This is a tribute to the Maxell XLII-S 90 blank cassette tape. In particular, the incarnation of it pictured above. Quality recording? Check. Durable? Check. The right 90 minute length suitable for fitting an average length album on each side without excessive blank space at the end? Check.
But what made this particular version – probably sold from about 1987-1990 – stand out over the similar offerings from TDK or Fuji, and even over the versions of the XLII-S 90 which came before or after? Texture. The plastic was not smooth. It had a subtile texture to it that made it a pleasure to hold.
"We tell ourselves, “a computer only does what we tell it to.” But, when it comes down to it, if we aren’t getting the result we want out of the computer, we often give in and do whatever it is the computer wants us to do."
So, true. Sometimes we later find what the software was guiding us to was a better choice in the long run, as well. Often not, but sometimes.
Federico Viticci, on his 445 day journey through cancer treatment:
This is not a post about the lessons I’ve learned. I am still learning. There’s an old saying in Italy that goes like this: “life is a continuous exam”. I believe that’s true. How can I write about life when I’m still learning how to deal with it?
I remember standing in roughly the spot he is in today. In the course of one week in early December 1989, I turned 21, graduated from NYU…and was diagnosed with cancer.
I was lucky enough to be treated by the top cancer doctors in the U.S. at the National Institutes of Health Cancer Center (yes, using your tax $$$). I spent the next year meandering my way through a series of procedures, surgeries and chemotherapy. I learned a lot about unconditional love from the incredible support I got from family and friends. I learned even more about courage from the other patients at N.I.H. – most of whom faced much more questionable outcomes than I.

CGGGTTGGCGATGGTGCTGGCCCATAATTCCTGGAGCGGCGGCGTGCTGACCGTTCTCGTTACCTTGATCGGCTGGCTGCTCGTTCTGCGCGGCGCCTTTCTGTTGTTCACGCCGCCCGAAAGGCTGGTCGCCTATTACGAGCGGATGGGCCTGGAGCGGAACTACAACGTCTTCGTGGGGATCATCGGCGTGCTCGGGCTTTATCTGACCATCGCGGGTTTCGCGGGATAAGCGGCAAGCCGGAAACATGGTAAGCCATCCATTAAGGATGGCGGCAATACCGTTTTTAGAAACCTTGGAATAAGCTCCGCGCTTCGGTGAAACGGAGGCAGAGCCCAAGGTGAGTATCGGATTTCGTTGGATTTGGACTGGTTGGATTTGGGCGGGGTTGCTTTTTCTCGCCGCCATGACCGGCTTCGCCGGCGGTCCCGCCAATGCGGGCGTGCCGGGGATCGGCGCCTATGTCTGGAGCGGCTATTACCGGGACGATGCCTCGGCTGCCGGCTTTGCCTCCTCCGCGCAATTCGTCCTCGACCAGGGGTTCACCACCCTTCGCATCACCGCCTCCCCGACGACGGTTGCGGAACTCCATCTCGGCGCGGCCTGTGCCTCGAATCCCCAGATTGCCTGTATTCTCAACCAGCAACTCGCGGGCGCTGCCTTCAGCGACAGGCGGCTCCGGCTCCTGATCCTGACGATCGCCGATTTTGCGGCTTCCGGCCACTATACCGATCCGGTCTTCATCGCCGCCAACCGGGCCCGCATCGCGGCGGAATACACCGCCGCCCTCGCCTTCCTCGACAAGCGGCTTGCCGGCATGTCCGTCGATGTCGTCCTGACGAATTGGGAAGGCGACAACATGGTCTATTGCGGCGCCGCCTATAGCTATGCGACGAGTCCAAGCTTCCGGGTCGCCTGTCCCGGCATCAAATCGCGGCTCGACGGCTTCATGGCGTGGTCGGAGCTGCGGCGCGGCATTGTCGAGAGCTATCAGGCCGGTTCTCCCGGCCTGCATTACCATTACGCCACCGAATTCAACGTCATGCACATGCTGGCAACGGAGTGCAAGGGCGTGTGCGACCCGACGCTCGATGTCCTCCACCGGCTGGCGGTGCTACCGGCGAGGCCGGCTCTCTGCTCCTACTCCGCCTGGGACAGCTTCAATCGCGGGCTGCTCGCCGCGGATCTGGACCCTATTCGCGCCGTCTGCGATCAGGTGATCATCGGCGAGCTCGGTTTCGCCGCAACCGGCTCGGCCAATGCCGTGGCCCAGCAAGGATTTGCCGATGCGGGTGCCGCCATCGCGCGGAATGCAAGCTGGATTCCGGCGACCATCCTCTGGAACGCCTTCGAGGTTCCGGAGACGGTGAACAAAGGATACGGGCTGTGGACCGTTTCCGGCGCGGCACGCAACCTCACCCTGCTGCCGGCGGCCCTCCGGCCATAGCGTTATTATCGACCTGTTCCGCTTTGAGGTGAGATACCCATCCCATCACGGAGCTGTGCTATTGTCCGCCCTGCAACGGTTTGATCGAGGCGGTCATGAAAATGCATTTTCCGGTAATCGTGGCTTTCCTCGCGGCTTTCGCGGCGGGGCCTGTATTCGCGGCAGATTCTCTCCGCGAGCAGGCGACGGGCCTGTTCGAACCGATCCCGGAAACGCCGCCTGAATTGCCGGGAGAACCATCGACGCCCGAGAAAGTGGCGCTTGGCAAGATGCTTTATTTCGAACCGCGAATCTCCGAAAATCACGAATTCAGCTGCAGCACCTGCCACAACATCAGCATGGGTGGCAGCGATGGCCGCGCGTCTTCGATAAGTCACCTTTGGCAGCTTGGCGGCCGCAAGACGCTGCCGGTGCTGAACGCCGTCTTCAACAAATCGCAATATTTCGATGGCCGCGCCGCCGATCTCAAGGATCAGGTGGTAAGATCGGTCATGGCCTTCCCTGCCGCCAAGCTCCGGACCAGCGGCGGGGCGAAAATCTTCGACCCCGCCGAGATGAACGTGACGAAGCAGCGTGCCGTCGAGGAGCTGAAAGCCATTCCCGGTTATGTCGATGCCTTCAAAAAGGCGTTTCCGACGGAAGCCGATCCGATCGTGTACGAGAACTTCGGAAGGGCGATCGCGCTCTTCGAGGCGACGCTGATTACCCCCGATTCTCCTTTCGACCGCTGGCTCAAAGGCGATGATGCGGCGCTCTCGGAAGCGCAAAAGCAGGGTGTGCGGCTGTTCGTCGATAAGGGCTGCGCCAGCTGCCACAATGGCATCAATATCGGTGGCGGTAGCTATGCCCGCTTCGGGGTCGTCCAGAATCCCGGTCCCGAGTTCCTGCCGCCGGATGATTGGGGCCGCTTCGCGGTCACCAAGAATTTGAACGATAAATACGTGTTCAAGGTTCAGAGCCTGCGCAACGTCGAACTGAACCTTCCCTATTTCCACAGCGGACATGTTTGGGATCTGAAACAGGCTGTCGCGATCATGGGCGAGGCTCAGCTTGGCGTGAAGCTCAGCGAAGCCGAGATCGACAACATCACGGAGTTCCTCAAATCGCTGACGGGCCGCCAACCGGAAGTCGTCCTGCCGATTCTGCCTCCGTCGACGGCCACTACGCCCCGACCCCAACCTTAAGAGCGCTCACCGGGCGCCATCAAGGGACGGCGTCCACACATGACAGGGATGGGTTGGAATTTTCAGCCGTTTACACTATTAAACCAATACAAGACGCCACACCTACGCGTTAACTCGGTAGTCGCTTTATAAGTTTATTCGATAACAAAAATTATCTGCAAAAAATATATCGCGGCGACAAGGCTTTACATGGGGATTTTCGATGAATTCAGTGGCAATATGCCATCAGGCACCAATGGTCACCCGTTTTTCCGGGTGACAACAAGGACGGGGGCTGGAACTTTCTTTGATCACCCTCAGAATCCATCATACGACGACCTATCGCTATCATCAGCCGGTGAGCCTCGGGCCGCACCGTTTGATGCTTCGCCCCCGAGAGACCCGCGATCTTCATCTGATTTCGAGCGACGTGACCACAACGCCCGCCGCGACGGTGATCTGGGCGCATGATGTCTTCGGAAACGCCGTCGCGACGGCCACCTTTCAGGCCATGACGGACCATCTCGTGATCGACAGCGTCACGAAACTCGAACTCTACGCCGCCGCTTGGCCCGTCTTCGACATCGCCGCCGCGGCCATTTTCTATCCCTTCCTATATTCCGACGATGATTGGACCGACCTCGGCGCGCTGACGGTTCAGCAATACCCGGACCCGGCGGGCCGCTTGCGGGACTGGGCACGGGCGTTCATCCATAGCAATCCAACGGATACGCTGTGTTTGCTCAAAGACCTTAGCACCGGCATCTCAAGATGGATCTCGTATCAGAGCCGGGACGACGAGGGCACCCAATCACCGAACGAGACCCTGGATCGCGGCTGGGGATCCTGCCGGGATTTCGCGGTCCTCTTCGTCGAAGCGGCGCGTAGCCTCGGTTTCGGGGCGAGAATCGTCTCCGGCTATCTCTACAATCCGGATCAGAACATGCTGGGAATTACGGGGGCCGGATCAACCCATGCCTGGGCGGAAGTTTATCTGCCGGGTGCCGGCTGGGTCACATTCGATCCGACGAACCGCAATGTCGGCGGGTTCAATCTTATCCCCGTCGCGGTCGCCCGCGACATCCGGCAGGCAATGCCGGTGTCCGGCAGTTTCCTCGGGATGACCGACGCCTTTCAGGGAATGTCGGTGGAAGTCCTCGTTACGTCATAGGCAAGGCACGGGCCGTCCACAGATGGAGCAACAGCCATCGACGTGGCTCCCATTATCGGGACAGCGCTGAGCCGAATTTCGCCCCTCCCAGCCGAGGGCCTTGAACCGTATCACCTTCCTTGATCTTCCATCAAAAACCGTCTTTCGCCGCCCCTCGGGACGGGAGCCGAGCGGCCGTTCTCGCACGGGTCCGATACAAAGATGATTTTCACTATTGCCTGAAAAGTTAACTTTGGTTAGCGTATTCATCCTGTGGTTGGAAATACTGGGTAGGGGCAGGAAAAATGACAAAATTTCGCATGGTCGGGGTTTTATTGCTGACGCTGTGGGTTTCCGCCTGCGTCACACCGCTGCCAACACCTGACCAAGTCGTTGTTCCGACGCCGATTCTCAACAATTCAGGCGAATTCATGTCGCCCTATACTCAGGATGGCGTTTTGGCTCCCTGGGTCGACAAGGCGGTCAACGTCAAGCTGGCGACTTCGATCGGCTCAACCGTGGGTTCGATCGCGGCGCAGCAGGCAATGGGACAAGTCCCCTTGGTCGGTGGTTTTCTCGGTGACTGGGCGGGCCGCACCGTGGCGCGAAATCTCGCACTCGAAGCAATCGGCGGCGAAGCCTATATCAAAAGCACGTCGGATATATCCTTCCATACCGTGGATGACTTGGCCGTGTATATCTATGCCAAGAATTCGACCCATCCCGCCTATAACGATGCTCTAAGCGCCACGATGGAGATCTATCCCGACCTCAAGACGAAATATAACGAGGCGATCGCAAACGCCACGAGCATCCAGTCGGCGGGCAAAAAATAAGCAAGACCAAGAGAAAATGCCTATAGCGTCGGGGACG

For me, the “445 days” was more like 380 days. After that year, the scans, the blood tests, etc. continued. First weekly. Then monthly. Then yearly. And now it’s been 22 years. Science did kick my cancer’s ass.
I look forward to reading Federico’s “22 years” post someday – and trust me, he’ll still be “learning how to deal with” life then, too. I sure am.
Disable Notifications with Guided Access
Over at Macworld, Lex Friedman points out a real need in iOS – to have a convenient way to temporarily disable notifications. I agree with his post, but for a lot of the specific use cases he mentions such as watching a video or using navigation where you are primarily in one app there is a solution – Guided Access.
Guided Access is a new iOS 6 feature intended for primarily education and accessibility uses. Per Apple:
Guided Access helps you to stay focused on a task while using your iPhone, iPad or iPod touch. Guided Access limits your device to a single app and lets you control which app features are available.
I have not seen it specifically documented, but in my testing, when Guided Access is enabled Notification Center is not available and new notifications do not trigger banners or sounds.
It’s not all that inconvenient to use, either. If you go to Settings > General > Accessibility > Guided Access, you can enable it. Once on, you simply triple click the home button when in an app, and you can start a Guided Access session. This will lock you into the single app until you triple click home again and key in a passcode to end the session – but until that time, you will happily be notification free. When you leave your Guided Access session, all your notifications are waiting for you in Notification Center as well – they don’t just disappear.